A lot of Western writers who were honest readers of history such as William James Durant mentioned in his book “The Story of Civilization” that the people of Dihmma who consisted of Zoroastrians, Christians and Jews enjoyed a level of tolerance during the Ummayyad Caliphate which was hard to find in Christian lands at that time. They were free to practice their religious rituals and they kept their churches and temples intact. He added that the Jews in the lands of the Far East welcomed the advent of the Muslim Arabs who liberated them from the oppression of the former rulers and they enjoyed full freedom in practicing their religious rituals. Christians as well were free to celebrate their religious festivals publicly and the Christians pilgrims were flocking to visit the Christian monuments safely in Palestine. Also the persecuted Christians who suffered the brunt of religious sectarianism under the auspices of the Byzantine Empire and with the supervision of the patriarchs in UrShalim, Antakya, and Alexandria due to their theological differences with the Byzantine church, they now became free under the Muslims’ rulership.

The British historian, Thomas Arnold, said in this regard, “we have not heard of any deliberate attempt to force non Muslims to embrace Islam or any organized persecution aiming at eradicating the Christian religion”. He continued saying that the victorious Arab Muslims treated Christians with great tolerance since the first Hijri century and this religious tolerance continued in the following centuries. Therefore we can judge that the Christian tribes which embraced Islam did so with a conviction that resulted from a free will and educated choice. The Christian Arabs who live in our time among Muslim communities are eye witnesses of this religious tolerance.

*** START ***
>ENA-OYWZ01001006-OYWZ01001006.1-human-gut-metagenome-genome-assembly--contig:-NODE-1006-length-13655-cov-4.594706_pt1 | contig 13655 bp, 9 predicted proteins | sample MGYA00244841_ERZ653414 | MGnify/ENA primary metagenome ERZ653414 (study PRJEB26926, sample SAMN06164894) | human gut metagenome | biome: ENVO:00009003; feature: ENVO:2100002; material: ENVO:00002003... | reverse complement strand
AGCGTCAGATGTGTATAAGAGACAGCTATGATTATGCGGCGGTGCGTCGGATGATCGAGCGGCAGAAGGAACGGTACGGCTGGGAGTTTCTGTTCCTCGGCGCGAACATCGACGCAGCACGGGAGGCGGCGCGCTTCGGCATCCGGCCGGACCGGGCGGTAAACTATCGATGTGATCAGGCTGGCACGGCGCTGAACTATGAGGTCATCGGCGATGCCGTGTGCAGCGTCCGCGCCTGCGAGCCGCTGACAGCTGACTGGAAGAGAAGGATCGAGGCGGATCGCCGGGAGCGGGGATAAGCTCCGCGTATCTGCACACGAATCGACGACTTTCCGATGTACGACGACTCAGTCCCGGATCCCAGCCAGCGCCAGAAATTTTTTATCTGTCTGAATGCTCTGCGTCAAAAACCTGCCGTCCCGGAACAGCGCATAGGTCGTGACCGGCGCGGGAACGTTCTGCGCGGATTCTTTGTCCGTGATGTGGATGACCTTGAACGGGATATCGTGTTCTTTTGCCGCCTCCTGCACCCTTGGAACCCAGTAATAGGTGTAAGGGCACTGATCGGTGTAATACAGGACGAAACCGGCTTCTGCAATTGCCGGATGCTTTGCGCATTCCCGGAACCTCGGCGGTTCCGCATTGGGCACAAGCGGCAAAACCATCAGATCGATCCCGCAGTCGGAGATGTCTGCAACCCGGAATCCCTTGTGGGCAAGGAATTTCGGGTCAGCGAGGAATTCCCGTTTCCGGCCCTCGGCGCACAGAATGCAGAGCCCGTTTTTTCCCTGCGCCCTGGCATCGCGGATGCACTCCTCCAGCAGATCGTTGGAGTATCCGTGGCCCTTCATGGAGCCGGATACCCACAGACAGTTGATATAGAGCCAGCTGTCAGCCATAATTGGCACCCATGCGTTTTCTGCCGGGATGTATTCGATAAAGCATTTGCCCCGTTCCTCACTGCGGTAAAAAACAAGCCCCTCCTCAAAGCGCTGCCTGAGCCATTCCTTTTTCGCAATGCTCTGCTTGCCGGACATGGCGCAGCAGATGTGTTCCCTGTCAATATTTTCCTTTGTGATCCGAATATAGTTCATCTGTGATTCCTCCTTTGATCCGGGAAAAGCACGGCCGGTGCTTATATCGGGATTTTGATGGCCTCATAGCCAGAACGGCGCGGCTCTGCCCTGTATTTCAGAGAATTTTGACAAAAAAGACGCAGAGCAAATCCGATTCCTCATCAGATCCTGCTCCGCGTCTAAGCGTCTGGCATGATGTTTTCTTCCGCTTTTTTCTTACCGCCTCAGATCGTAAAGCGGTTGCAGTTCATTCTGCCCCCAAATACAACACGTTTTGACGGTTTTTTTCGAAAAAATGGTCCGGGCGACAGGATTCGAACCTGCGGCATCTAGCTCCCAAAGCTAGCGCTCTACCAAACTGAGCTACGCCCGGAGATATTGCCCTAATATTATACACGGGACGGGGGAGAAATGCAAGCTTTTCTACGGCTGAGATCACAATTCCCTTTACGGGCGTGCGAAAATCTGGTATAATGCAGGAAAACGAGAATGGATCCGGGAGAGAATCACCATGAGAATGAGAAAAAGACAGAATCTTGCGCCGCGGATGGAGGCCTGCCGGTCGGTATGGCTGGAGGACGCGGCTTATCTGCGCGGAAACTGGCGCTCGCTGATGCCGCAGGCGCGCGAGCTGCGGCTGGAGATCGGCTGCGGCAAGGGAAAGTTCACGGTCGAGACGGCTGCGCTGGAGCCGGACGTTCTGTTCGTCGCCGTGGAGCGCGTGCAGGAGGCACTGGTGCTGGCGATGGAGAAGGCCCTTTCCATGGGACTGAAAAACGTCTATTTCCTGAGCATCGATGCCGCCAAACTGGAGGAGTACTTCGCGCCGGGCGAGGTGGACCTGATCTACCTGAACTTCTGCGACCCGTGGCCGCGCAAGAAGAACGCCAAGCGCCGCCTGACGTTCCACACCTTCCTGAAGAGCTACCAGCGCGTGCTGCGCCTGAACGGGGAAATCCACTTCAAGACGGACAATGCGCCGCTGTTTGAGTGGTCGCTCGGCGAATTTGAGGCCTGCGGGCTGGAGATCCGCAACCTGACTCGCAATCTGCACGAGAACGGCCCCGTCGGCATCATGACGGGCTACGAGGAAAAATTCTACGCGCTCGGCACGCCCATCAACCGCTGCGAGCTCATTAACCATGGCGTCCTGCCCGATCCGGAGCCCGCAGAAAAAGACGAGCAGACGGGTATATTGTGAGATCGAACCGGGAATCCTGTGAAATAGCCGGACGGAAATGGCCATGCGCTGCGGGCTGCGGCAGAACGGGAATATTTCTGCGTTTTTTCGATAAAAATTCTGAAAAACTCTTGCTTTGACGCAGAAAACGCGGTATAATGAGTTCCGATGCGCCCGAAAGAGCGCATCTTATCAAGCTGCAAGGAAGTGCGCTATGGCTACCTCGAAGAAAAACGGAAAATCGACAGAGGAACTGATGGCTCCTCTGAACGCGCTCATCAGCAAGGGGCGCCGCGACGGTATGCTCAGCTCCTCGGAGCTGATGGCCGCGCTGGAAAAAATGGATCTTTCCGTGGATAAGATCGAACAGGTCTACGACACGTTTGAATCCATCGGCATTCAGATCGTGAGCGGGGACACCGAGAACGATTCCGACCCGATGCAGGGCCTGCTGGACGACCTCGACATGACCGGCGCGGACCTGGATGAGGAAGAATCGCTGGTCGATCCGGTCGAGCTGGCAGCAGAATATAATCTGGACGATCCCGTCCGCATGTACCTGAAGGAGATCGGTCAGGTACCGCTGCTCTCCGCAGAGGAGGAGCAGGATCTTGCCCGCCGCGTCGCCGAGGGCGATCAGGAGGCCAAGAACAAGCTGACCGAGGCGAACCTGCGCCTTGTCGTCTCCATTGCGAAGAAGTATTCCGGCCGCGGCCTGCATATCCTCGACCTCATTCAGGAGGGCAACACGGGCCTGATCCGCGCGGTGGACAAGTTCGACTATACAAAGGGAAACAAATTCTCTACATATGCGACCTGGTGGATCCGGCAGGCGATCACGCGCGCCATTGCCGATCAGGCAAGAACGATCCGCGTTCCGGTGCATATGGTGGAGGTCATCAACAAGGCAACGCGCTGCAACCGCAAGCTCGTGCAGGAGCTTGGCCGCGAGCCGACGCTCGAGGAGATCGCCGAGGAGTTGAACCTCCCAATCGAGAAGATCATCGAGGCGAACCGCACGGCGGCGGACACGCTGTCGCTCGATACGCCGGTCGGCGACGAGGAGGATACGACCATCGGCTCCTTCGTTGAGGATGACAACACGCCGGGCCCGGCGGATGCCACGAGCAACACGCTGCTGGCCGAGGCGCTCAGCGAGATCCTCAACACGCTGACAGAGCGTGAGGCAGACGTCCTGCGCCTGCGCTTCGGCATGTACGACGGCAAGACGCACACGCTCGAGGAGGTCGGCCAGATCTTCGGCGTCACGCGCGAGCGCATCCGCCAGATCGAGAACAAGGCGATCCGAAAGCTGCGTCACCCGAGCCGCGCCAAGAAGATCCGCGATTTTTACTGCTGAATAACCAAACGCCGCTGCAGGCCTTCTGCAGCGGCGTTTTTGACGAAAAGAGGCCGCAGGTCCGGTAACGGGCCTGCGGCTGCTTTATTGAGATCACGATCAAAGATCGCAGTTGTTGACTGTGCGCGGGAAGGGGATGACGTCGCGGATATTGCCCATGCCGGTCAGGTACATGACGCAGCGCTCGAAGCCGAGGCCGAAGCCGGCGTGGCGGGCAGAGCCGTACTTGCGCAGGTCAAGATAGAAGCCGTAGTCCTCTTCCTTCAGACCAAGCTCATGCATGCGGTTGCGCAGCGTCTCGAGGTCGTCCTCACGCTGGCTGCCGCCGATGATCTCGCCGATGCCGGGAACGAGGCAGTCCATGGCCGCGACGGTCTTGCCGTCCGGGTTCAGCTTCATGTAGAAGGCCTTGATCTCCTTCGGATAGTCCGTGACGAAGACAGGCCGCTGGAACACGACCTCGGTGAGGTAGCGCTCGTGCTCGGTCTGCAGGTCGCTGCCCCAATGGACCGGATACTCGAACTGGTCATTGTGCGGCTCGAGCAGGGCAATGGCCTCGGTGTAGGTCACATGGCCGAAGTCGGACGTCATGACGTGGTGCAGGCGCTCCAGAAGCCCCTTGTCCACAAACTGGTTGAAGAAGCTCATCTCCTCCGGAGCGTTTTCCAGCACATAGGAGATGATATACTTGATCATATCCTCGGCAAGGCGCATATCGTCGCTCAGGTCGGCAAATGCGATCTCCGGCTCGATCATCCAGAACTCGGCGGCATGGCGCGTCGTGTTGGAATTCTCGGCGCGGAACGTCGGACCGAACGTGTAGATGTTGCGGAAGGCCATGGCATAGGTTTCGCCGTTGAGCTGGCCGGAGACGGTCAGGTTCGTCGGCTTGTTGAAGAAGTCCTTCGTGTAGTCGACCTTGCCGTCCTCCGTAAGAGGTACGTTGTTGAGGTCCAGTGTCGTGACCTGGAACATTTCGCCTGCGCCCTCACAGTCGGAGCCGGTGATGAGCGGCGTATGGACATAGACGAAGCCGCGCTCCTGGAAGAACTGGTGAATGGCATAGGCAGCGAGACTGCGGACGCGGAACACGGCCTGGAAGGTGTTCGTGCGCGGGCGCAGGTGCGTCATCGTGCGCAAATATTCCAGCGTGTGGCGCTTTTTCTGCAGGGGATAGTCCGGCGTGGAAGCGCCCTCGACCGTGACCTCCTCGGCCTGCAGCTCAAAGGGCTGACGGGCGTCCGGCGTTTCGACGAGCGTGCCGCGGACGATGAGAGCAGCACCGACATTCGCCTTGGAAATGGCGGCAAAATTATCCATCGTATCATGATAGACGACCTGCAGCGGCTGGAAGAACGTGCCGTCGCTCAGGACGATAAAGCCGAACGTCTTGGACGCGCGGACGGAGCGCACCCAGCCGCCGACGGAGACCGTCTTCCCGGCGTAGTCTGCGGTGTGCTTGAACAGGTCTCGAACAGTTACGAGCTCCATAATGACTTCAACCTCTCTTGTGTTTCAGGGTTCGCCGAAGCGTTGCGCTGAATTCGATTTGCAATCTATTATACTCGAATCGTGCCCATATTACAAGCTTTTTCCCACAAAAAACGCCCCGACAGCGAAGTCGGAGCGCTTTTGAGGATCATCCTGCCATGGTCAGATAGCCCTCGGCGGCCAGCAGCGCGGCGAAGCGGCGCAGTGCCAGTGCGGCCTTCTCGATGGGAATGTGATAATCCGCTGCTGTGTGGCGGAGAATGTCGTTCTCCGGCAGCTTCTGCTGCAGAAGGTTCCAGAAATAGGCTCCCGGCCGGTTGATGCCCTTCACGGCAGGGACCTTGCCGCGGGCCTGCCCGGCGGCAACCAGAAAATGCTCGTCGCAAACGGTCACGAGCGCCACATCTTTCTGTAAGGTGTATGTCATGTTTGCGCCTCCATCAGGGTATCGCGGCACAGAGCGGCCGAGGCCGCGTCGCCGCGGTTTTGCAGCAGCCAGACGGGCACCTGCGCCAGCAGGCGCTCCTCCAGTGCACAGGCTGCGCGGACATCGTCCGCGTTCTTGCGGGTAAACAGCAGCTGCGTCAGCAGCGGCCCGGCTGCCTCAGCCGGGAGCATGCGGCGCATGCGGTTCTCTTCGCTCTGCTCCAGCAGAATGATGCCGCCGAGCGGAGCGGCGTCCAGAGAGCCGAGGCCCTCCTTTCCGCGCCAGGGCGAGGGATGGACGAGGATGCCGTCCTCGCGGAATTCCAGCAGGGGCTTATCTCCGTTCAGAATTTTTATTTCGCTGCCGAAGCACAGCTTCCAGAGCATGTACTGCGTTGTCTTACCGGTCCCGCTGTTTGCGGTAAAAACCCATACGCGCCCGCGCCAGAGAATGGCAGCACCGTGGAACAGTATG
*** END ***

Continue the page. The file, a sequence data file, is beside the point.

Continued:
Blasco Ibanez, a Spanish writer, wrote about the Islamic conquest in Andalusia emphasizing that Spain welcomed the advent of those men coming from the African continent and the villages surrendered willingly to the Muslims without resistance or animosity. Whenever the villagers see from a close distance the advent of Muslim knights, they would open up the gates of their village and welcome them with delight. It was a conquest of civilization and not a conquest of oppression. The builders of the Islamic civilization did not give up in any certain period of time on the value of freedom of conscience as it is the bedrock on which great nations are built. The Muslims accepted the existence of Christian churches and Jewish temples and were not eager to build mosques on the debris of people’s religious temples. Muslims rather guaranteed others the freedom of worship and built mosques right next to other religious establishment without holding any grudges or any desire to rule over them.

Therefore what you have mentioned in your question has a lot of historical fallacies because the people of Dhimma along the Islamic history had full religious freedom to practice their rituals according to the Islamic system which obliges Muslims to accept others and to deal kindly with the people of the Book. It is utterly not true that they were deprived of practicing their rituals or file law suits in the court of law. It is important for the one who seeks the truth about this matter to read objective books and not hostile ones. Also there is a big difference between the Islamic teachings over a certain matter and between the random practices of some Muslims which Islam does not approve of and should not bear its brunt.